This Week in AG History – Nov 4, 1916
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At age 21, McCafferty attended an interstate camp meeting at Fort Worth, Texas. There he answered the altar call and was saved and baptized in the Holy Spirit and also healed from a disease which had suffered since birth.
It is no wonder he felt called into full-time ministry in whatever avenue the Lord directed. First he began itinerant preaching. He attended a short-term Bible school in Fort Worth directed by D. C. O. Opperman in February 1912 and was ordained that same year by his pastor, A. P. Collins. Among his travels he felt it was important to join with other Pentecostals who met at Hot Springs, Arkansas, in April 1914. By attending, he became a charter member of the Assemblies of God.
Living as an itinerant pastor, he often had to work odd jobs in order to survive. Life wasn’t easy, and at times he suffered persecution. “I recall those early days vividly,” declared McCafferty. “We had no money…. It took days to make some trips which today can be completed in hours.” He told of living in a boxcar and working hard in a lumber camp to get a meal. At one job he picked cotton for six bits per hundred and dinner. The dinner was the best part of the deal. On another occasion he and a coworker were traveling around looking for an opportunity to preach. McCafferty said, “Walking on the hot sand made my coworker wince, for he had no soles in his shoes. The tin sardine can lids which he used for soles became unbearably hot.” At a tent meeting in Remlig, Texas, some vandals sliced the tent ropes and before they left town, a man threatened McCafferty and his coworker with a knife.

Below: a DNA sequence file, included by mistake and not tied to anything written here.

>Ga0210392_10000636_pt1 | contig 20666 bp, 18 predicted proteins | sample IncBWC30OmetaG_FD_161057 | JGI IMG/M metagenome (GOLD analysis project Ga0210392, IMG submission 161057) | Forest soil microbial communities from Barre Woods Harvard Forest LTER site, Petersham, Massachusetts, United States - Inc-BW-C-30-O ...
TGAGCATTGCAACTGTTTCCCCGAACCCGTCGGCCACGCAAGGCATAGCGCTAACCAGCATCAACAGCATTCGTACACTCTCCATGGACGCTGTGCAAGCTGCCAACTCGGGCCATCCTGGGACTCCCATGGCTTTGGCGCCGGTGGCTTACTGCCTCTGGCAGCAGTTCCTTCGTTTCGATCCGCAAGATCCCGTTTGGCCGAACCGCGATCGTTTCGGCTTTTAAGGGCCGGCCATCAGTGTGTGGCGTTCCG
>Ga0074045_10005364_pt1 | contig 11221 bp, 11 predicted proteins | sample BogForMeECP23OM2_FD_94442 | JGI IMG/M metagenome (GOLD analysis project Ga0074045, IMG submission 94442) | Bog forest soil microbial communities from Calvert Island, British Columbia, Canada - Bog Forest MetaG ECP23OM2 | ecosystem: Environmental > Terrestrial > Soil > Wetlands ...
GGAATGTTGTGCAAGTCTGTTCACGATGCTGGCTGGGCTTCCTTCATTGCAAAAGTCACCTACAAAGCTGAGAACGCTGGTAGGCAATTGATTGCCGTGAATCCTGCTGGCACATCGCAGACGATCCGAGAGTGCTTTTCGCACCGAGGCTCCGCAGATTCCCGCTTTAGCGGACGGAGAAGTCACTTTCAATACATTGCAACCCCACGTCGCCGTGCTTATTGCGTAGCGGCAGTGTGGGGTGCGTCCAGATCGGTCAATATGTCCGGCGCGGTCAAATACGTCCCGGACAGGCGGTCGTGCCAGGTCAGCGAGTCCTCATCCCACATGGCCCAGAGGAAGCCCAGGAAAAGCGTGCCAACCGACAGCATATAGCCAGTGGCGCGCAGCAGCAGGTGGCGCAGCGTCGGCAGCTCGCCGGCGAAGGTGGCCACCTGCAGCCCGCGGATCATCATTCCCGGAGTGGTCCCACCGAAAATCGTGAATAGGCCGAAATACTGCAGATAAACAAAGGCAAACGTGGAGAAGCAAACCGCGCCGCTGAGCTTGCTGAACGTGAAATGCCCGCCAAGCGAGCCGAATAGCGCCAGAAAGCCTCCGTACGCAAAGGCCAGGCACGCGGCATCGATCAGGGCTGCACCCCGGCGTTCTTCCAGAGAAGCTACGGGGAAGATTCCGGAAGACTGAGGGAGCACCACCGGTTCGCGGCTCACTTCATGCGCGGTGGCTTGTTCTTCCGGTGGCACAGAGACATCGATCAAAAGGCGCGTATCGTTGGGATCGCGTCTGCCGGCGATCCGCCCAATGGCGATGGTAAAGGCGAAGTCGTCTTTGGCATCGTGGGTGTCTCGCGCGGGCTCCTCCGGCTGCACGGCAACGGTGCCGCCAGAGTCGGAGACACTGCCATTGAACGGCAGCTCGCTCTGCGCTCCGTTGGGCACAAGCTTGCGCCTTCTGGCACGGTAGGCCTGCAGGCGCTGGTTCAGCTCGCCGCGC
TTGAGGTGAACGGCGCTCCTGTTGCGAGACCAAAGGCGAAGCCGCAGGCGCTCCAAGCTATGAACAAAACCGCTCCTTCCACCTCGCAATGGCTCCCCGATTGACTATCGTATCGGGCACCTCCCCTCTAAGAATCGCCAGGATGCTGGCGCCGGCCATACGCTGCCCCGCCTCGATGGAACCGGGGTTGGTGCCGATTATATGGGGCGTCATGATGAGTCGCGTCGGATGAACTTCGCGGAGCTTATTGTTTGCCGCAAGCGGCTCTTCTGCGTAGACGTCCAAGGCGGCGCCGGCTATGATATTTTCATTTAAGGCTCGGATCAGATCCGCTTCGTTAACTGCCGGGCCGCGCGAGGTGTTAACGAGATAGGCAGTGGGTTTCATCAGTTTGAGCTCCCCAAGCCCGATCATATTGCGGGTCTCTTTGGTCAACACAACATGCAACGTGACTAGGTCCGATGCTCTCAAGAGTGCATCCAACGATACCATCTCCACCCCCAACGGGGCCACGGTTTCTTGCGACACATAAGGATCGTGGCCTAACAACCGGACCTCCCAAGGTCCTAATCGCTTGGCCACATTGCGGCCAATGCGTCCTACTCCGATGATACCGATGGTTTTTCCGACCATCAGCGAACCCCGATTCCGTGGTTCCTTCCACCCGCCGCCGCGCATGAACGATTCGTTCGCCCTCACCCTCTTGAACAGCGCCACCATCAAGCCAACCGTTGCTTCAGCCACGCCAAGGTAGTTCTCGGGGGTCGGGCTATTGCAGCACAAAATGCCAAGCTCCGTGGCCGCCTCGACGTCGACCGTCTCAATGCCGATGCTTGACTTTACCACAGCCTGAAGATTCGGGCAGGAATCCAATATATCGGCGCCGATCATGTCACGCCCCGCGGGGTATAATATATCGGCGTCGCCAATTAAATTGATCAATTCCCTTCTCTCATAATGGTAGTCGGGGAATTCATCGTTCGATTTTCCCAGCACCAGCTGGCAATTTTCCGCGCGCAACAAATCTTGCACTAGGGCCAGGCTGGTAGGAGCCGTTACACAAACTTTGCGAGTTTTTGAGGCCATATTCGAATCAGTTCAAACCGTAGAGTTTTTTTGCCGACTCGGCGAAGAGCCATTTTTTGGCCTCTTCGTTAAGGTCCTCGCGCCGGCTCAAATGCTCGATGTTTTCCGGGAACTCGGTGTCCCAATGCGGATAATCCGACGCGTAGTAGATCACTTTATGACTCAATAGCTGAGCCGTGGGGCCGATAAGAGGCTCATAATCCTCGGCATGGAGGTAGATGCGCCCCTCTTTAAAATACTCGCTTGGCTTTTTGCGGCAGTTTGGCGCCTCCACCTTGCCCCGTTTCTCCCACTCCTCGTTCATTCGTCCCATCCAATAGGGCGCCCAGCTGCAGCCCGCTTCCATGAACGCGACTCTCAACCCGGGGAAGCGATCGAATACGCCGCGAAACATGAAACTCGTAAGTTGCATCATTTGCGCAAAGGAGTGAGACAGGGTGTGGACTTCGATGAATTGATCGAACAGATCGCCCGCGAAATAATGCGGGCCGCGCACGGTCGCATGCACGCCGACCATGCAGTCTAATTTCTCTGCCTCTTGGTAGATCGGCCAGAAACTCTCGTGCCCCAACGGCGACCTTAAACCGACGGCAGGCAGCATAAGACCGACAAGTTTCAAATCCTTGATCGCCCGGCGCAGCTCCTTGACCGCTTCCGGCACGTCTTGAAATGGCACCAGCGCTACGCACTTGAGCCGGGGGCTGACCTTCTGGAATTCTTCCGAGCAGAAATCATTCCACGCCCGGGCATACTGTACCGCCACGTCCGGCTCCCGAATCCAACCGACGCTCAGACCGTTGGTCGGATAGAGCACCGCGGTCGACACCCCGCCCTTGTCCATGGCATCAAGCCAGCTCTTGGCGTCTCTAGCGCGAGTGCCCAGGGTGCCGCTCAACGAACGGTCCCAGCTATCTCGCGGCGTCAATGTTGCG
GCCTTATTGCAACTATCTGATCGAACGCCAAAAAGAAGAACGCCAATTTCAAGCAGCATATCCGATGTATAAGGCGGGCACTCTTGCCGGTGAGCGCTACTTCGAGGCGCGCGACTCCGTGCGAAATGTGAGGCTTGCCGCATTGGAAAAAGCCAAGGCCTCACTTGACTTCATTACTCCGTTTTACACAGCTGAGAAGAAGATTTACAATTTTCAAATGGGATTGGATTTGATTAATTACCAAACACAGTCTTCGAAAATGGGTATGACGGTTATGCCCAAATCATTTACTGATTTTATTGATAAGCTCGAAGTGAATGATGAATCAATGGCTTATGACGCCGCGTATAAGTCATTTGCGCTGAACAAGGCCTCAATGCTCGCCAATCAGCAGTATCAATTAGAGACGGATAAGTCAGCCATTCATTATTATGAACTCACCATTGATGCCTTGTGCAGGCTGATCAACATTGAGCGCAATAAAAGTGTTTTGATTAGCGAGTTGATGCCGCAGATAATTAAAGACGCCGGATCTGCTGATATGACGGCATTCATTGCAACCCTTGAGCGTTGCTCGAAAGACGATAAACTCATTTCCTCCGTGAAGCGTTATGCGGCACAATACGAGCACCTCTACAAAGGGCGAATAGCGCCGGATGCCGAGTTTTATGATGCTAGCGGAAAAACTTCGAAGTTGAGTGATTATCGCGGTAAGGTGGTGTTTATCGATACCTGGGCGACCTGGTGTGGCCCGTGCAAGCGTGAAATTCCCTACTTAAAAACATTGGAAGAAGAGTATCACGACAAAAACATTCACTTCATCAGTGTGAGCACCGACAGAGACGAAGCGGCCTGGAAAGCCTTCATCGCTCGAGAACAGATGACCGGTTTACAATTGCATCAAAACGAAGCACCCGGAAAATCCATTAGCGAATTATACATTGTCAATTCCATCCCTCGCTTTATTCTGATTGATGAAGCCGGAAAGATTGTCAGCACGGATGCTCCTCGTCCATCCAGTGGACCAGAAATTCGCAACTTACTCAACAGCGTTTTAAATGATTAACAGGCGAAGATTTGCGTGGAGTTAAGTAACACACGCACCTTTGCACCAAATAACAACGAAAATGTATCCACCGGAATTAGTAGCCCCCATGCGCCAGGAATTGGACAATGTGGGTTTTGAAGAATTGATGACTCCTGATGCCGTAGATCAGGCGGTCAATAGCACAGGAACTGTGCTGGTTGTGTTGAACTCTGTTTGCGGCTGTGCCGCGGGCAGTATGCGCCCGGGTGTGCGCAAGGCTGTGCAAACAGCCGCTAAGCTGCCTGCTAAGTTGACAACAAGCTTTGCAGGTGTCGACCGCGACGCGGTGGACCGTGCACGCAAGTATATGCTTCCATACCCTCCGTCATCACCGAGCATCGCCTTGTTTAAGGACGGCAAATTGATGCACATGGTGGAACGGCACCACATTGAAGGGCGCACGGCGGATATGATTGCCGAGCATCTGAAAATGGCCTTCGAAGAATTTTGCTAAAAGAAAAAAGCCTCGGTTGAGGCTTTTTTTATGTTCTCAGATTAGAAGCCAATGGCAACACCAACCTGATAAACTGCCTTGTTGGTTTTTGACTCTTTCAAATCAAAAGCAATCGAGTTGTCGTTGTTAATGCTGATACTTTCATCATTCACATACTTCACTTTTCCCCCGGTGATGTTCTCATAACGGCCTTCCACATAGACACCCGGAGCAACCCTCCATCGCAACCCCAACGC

Although he was short in stature (5 feet 4 inches tall), he stood tall for the Kingdom of God. He ministered in quite a number of camp meetings and revivals, pastored churches, and was a long-time instructor at what is now Southwestern Assemblies of God University. In 1915 he married Catherine Flagler at Overton, Texas. She supported him in his ministry. She served many years as a dean and secretary of records, and later as alumni secretary for Southwestern. The McCaffertys’ only child died young, but they became Mother and Dad to hundreds of students at the school.
McCafferty pastored churches in Davis City, Iowa, Greenwood, Arkansas, Wichita Falls and Fort Worth, Texas, among others. He served as a presbyter in three states: New Mexico, Arkansas, and Texas. In 1916, when he was living in Iowa, he was assistant superintendent of the West Central District of the Assemblies of God.
He wrote nearly 200 articles for the Pentecostal Evangel, as well as contributing to a number of other early Pentecostal papers. His writings included reports of revivals and articles on Christian living, Pentecostal beliefs, eschatology, and theology, as well as poetry.
He was connected with Southwestern for thirty-two years, teaching many courses on Bible and doctrine. Subjects he taught there included the Old Testament, New Testament, Pauline Epistles, Messianic Prophecy, Bible Doctrine, Dispensational Truths, Systematic Theology, and Homiletics. He also wrote two volumes on the Pauline Epistles and produced two unpublished works on dispensationalism and on Messianic prophecy. In retirement he was honored as Dean Emeritus. General Treasurer James K. Bridges recalled, “He was such a versatile person. There was nothing he couldn’t teach.” Joe Adams, former treasurer of the North Texas District said, “In stature he was small, but in biblical knowledge and teaching he was a giant.”
Read an article by McCafferty published 105 years ago, “And Knowledge Shall Be Increased,” on page 5 of the November 4, 1916, issue of the Pentecostal Evangel.
Also featured in this issue:
• “The Works of God,” by Bennett F. Lawrence
• “What It Costs to be a Missionary,” by Jessie Hertslet
• “Encouragement from West Africa,” by Harry E. Bowley
And many more!
Click here to read this issue now.
Pentecostal Evangel archived editions courtesy of the Flower Pentecostal Heritage Center.